By Nancy Benac
LAKE BUENA VISTA, Fla. (AP) — Disney World has been on our kids' minds this year, but it wasn't in our family budget.
What's a parent to do?
Approach a trip to the Magic Kingdom and the rest of the sprawling Walt Disney World Resort with the same mind-set as the old Midas muffler commercials: I'm not gonna pay a lot for this vacation. It turns out, you really don't have to.
With a disciplined approach to the Big Three expense categories — food, lodging and admission fees — it's possible to "do Disney" without piling up bills that are scarier than The Twilight Zone Tower of Terror (a ride at Disney's Hollywood Studios that left my 6-year-old screaming to do it again, and me searching for my stomach).
With a little extra effort and planning, you can even avoid a lot of the killer extras — like $31 a day to rent a double stroller.
If the economic meltdown has a silver lining, it's evident in the deals to be found in resort areas like Orlando. Disney itself is laying on more discounts and specials for Mouseketeers than travel experts can recall in recent history.
"It's a great time to go," says Bob Sehlinger, author of "The Unofficial Guide to Walt Disney World," which is not affiliated with the resort. "It couldn't be better."
But read no farther if your Disney vacation musts include first-class meals, brand-name Mickey and Minnie souvenirs and staying in the closest hotel to the monorail. This article is for penny-pinchers only.
LODGING: Figure out this piece of the puzzle first, since it will affect your strategy for the others.
Sehlinger's advice on this count is simple: "You're always going to save a lot of money if you stay in a non-Disney property outside of Disney World."
There are hotel discounts galore, thanks to the slow economy, and you can take your pick by shopping Web sites like http://www.roomsaver.com. Simply by poking around the Web, our family of four booked five nights in a sprawling two-bedroom suite at a beautiful new resort for just over $500 — and we didn't even have to listen to a time-share presentation.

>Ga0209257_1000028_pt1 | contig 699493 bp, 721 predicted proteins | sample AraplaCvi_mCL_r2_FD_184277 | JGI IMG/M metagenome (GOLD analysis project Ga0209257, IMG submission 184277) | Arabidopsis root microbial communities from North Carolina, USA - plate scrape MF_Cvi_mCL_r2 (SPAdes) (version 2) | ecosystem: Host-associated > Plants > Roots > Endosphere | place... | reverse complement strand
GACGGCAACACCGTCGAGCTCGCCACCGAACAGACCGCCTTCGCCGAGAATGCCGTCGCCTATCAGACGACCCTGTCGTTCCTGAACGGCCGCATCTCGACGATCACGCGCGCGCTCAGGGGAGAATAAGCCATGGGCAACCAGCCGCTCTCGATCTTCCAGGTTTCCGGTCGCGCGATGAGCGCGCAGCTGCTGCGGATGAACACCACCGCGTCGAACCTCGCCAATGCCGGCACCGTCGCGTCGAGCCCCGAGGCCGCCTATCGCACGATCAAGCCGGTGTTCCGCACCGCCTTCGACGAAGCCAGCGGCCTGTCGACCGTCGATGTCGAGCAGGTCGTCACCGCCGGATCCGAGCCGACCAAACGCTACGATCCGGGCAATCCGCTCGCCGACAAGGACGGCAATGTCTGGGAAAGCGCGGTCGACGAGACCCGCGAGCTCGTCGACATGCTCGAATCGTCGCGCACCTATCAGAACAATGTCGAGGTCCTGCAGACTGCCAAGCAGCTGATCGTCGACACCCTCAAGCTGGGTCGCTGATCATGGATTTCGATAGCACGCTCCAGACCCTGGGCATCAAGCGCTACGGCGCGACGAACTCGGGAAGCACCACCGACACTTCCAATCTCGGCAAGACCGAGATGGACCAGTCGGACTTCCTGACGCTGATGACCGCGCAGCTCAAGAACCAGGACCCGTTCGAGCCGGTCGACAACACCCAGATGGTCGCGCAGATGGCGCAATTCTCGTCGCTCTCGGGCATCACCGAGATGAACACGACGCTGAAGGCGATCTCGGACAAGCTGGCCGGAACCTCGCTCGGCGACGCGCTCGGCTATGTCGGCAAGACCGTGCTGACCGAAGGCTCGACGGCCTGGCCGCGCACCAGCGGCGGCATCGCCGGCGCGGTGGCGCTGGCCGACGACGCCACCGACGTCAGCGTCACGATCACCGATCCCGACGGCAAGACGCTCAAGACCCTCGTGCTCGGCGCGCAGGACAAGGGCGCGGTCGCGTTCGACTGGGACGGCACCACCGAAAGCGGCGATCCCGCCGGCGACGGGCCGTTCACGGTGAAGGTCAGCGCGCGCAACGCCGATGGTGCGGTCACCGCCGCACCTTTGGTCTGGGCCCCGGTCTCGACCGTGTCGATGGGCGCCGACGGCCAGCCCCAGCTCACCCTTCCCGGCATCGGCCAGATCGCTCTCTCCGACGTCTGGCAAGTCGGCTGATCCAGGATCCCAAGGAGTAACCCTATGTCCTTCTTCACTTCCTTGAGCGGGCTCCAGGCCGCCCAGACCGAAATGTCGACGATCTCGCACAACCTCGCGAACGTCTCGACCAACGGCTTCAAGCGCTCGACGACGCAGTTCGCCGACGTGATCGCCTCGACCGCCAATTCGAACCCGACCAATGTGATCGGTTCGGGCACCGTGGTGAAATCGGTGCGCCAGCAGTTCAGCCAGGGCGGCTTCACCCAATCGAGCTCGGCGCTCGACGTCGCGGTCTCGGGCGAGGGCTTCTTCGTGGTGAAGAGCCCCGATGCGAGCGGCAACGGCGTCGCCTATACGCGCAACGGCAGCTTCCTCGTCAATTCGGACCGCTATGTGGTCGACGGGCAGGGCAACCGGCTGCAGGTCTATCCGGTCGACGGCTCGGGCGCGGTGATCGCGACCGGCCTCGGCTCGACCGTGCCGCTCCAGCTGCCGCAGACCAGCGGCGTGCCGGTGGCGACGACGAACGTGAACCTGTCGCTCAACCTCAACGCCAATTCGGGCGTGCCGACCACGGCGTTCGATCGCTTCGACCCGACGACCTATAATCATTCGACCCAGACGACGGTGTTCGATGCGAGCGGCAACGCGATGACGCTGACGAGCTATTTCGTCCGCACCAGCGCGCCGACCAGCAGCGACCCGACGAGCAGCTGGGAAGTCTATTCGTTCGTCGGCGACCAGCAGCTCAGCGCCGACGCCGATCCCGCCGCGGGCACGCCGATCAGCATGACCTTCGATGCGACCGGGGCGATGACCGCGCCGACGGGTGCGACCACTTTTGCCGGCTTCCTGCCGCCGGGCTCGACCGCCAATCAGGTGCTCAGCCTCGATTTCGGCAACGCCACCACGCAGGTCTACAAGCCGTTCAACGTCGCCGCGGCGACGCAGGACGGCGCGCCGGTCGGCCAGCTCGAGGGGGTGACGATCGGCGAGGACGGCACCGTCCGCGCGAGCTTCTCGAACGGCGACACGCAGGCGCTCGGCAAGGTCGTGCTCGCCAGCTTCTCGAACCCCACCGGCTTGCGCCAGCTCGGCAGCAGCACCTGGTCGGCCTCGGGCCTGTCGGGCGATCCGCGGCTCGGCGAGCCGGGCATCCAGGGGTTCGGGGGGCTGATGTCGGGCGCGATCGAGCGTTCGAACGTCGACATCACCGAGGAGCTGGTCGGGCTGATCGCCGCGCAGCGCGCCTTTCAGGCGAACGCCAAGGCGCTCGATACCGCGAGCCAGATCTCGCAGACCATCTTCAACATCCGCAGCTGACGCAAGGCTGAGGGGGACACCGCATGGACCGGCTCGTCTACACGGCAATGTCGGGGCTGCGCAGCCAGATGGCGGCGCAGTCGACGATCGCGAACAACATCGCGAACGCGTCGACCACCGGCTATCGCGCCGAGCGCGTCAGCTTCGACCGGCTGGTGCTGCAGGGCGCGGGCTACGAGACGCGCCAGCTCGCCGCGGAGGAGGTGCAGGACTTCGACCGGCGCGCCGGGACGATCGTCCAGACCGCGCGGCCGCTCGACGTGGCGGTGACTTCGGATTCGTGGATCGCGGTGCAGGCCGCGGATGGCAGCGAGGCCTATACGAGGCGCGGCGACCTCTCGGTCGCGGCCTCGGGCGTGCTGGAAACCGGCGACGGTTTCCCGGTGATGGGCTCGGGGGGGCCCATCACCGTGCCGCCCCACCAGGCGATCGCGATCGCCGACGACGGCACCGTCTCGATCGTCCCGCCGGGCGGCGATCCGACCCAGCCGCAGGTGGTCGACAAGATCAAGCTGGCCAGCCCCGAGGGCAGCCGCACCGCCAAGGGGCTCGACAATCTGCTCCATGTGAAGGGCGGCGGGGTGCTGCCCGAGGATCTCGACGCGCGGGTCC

There also is a plethora of fabulous private homes, often with private pools and amenities like home theaters, available to rent at tempting prices. Many are owned by Brits and other foreigners who fly in for weeks at a time and turn their vacation homes over to management companies when they're not around. Sehlinger cites http://www.allstarvacationhomes.com as one particularly user-friendly web site. Another site — http://www.vrbo.com — lists homes being offered directly by owners.
If you want to stay at one of the more than 20 Disney owned-and-operated resorts — and they do come with perks such as extended theme park hours, free parking, free airport shuttle and free luggage delivery service — a handful fall into the "value" category. You can even pitch a tent at Disney's Fort Wilderness Resort and Campground, with campsite fees starting at $43 a night.
For most stays between Aug. 16 and Oct. 3, certain Disney resorts are offering a free Disney Dining Plan when you buy a five-night room and theme park package. (The package has to be booked by June 21.) There also some specials for members of the U.S. military.
To find the latest deals, your best bet is to go to Disney World's Web site — http://disneyworld.disney.go.com/ — and click on the "special offers" tab.